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I’m not one to use this blog much for political grandstanding. With the occasional exception of complaining that my vote was not counted and a record of joining up (and breaking up) with Occupy Wall Street last year, the Activism part of Reverse Retrograde has almost always been on a personal level. Cut down my own spending and consumption. Buy only ethically-sourced makeup. Consignment-only fashion.

Days were necessary for me to decide what to say (if anything) about the school shooting at Sandy Hook. In all honesty, I hoped to temper my immediate visceral reaction with a few days of digesting and preparing to react. I felt my reaction wouldn’t be complete until I had taught my own students, and realized how much older than the tiny victims they all are. I hoped for some objectivity.

I may have failed. Today I stumbled upon this video on Youtube, and I was struck by it.

Three presidents, three school shootings, three speeches. Yet in the thirteen years since Columbine, those years which saw me grow up and formed the foundation for my adult life…almost nothing about how we deal with these tragedies has changed. Not even the words from the presidents. Most of us who grew up in the US during this period could probably rattle off a speech for reacting to a shooting verbatim, because we’ve heard them so many times.

We’ve seen at least 179 school shootings in the United States since April 1999. One hundred. Seventy. Nine. Not all of those shootings involved deaths, and thus many have been forgotten or ignored. Only a handful have made it onto the national stage.

The words of these three presidents mean absolutely nothing if they are not reinforced by concrete actions, and frankly we’ve all failed each other in the last thirteen years. How could we allow 179 examples of attempted or successful cold-blooded murder in our schools to change nothing about how we react to and move on from shootings? We can’t even truly have a national conversation about this, because it’s never the right time to have a dialogue about guns.

I suppose that’s a somewhat unfair assessment. The reaction has changed. People like Mike Huckabee have decided that it’s their place to tell us exactly why children died in a primary school, deciding that he alone is the mouthpiece for the divine.

People like Huckabee are doing the same as all the rest of us, grasping at any possible explanation for the slaughter so that we might not have to face the random and unpredictable nature of school and other mass shootings. If we could only blame “God’s exit from society” or contraceptives, or abortion, or gay marriage, or violence in movies, or values, or rock and roll, or feminism, or gun control, or WalMart, or any one thing…we wouldn’t have to place the blame where it truly belongs.

We have no one to blame for these shootings but ourselves.

If we are willing to sacrifice children as young as six to the Liberty we cling to in our guns, we have no one to blame but ourselves. If we stand by Newtown as we stood by Littleton and Blacksburg, but make no real effort to change gun and mental health access in the United States, we have no one to blame but ourselves. If we allow the hollow words of a president to convince us that enough is being done, we have no one to blame but ourselves. Make no mistake: This can and will happen again if real change is not enacted.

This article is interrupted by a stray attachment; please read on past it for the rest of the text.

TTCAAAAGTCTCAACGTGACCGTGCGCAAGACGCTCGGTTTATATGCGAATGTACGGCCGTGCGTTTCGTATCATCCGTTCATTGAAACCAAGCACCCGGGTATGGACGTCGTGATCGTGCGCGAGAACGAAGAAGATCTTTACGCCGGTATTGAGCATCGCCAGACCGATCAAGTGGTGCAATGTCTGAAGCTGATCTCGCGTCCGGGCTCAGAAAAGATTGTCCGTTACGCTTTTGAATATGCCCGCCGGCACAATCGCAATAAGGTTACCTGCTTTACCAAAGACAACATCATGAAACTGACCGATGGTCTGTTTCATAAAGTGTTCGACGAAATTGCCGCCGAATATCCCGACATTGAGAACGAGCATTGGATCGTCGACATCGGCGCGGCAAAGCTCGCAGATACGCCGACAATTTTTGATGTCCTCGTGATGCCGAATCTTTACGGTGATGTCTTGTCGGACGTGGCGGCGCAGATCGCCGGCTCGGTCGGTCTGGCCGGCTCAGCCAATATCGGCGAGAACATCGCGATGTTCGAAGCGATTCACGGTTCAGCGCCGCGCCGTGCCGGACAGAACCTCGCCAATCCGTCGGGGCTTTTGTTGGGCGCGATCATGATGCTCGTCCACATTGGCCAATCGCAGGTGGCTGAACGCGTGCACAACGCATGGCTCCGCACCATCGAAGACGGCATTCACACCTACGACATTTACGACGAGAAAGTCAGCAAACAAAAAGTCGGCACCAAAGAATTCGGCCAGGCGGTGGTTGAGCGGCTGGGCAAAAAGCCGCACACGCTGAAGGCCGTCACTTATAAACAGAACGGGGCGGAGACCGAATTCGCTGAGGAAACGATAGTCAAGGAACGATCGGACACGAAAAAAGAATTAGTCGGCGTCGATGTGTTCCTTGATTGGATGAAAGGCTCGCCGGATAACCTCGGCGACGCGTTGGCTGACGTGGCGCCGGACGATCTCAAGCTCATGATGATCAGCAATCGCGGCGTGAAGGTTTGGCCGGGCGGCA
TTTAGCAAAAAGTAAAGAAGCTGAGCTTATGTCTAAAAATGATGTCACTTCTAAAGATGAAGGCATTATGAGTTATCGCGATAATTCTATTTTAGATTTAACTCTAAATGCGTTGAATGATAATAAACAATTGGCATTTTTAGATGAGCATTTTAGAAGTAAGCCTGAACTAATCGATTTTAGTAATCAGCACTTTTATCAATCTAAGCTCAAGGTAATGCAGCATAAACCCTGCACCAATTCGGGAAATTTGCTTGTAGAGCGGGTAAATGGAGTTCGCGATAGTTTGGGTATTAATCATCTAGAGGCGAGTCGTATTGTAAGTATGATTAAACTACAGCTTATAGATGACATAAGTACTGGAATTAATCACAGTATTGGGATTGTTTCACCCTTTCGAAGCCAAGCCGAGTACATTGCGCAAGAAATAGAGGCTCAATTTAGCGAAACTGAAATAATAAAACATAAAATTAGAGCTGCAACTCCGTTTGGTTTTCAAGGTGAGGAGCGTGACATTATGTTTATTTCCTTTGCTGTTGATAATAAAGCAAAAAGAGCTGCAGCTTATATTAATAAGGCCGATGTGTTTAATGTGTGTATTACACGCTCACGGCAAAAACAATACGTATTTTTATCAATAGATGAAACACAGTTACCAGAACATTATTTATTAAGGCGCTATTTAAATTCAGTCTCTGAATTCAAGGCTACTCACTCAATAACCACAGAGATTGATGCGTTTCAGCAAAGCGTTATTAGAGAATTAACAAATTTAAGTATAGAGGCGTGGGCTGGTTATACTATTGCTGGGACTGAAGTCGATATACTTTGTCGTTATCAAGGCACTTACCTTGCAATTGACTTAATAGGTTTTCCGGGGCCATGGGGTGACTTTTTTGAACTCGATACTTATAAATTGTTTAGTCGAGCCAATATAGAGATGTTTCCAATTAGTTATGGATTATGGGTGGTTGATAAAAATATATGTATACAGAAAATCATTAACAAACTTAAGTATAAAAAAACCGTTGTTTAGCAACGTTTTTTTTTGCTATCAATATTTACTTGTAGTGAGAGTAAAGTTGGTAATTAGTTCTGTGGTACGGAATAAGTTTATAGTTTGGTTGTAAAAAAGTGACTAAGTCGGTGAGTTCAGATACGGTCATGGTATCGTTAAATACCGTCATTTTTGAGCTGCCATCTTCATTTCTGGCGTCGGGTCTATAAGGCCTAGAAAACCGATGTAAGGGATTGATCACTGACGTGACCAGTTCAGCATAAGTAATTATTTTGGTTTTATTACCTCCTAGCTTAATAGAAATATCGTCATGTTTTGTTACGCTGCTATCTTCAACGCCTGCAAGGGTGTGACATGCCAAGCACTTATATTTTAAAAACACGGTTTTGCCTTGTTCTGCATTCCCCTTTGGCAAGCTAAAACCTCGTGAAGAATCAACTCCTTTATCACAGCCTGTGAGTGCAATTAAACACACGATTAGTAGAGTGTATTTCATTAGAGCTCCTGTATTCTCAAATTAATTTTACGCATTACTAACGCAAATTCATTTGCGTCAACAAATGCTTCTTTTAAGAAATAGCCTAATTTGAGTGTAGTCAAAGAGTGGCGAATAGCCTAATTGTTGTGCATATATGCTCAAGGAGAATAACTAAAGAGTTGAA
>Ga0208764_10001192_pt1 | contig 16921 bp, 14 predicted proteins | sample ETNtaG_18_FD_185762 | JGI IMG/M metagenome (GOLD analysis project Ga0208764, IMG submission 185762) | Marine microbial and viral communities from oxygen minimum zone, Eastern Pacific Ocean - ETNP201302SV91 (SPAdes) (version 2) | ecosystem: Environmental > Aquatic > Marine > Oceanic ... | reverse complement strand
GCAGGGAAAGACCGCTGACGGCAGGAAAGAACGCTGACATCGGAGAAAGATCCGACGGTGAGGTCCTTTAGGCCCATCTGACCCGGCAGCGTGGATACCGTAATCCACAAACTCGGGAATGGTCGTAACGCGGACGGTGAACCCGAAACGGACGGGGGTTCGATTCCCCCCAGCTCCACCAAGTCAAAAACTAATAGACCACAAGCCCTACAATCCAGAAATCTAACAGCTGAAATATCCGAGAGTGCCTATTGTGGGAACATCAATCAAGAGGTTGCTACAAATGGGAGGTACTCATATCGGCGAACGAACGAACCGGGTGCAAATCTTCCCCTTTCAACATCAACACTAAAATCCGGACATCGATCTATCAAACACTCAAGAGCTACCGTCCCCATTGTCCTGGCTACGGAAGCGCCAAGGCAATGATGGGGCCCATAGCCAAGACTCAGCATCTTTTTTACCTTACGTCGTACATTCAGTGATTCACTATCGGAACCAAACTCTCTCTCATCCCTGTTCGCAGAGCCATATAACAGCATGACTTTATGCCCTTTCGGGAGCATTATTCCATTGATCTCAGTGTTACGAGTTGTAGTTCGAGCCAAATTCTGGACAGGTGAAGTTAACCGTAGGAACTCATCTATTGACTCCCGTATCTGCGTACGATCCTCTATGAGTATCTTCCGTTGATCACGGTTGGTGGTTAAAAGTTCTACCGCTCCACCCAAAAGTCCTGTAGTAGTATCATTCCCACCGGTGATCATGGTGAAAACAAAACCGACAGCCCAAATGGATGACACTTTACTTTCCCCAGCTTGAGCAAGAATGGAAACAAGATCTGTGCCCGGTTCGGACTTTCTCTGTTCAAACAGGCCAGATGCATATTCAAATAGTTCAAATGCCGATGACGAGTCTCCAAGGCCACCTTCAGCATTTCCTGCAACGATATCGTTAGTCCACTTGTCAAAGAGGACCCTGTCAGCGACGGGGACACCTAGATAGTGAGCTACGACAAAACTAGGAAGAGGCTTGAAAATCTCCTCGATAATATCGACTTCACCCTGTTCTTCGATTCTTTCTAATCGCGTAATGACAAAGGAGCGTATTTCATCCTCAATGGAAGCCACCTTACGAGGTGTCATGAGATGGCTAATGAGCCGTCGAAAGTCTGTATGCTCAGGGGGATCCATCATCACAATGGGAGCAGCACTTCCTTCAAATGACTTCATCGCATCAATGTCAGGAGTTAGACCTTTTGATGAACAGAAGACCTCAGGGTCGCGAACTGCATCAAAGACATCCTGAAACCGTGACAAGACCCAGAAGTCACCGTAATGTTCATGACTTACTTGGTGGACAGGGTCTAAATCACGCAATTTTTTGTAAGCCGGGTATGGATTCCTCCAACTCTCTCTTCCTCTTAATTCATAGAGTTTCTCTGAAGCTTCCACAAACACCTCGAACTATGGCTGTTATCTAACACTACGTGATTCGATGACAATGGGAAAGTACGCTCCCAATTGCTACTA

I can’t stand another thirteen years of this. I can’t stand a single death more. I can’t stand the thought that I can’t walk into a movie theater or a school in the United States without that tiny voice in the back of my mind whispering, “Know your exits. If the shooter comes in the back, where will you go?” I can’t stand the thought of sending a child of mine into the ever-present possibility of violence.

This has to stop. The only chance we have is to start placing blame where it belongs, and transforming that realization into real and lasting change. I don’t pretend to have any answers, but I know that the first steps have to be taken now, before the memory fades away and we forget until the next time. Start the conversation. Start taking action.

This time, we must change.

Start here: Read up on the latest research into the United States’ gun culture.

2 comments on “Three Speeches

  1. I don’t know the prevalence of random violence in Korea, Colorado or peru, but throughout all the years of workplace/school/mall/driveby shootings in my 50 years, I only felt unsafe once — when my whole group was laid off and I had to escort my employees out of the building. I do not let the random violent intent of others intimidate me. should we restrict access to semi-automatic guns or turn our schools and malls into maximum security prisons or airports, instead? Anthropologically, our increased use of automatic weapons in a pluralistic, technologically advanced society was predicted a long time ago. welcome to the western version of utopia!

    1. Coleen says:

      Actually, the problem is cultural. That’s why it’s us to blame. There can be no law that changes the way guns are used until we move away from the cultural problems that lead to their use in this way.

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